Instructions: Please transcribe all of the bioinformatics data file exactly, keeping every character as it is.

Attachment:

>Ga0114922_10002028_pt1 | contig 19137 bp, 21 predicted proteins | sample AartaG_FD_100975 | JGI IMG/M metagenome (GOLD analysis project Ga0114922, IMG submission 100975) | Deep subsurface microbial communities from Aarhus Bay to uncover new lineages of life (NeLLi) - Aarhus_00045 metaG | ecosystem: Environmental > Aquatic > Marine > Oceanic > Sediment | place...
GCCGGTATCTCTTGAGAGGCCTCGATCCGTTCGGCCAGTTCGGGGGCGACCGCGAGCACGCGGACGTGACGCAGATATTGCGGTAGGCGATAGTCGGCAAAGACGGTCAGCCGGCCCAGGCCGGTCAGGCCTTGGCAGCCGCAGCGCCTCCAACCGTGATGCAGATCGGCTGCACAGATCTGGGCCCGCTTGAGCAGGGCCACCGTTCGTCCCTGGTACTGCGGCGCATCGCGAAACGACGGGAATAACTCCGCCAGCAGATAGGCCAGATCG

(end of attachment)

>Ga0114922_10002028_pt1 | contig 19137 bp, 21 predicted proteins | sample AartaG_FD_100975 | JGI IMG/M metagenome (GOLD analysis project Ga0114922, IMG submission 100975) | Deep subsurface microbial communities from Aarhus Bay to uncover new lineages of life (NeLLi) - Aarhus_00045 metaG | ecosystem: Environmental > Aquatic > Marine > Oceanic > Sediment | place...
GCCGGTATCTCTTGAGAGGCCTCGATCCGTTCGGCCAGTTCGGGGGCGACCGCGAGCACGCGGACGTGACGCAGATATTGCGGTAGGCGATAGTCGGCAAAGACGGTCAGCCGGCCCAGGCCGGTCAGGCCTTGGCAGCCGCAGCGCCTCCAACCGTGATGCAGATCGGCTGCACAGATCTGGGCCCGCTTGAGCAGGGCCACCGTTCGTCCCTGGTACTGCGGCGCATCGCGAAACGACGGGAATAACTCCGCCAGCAGATAGGCCAGATCG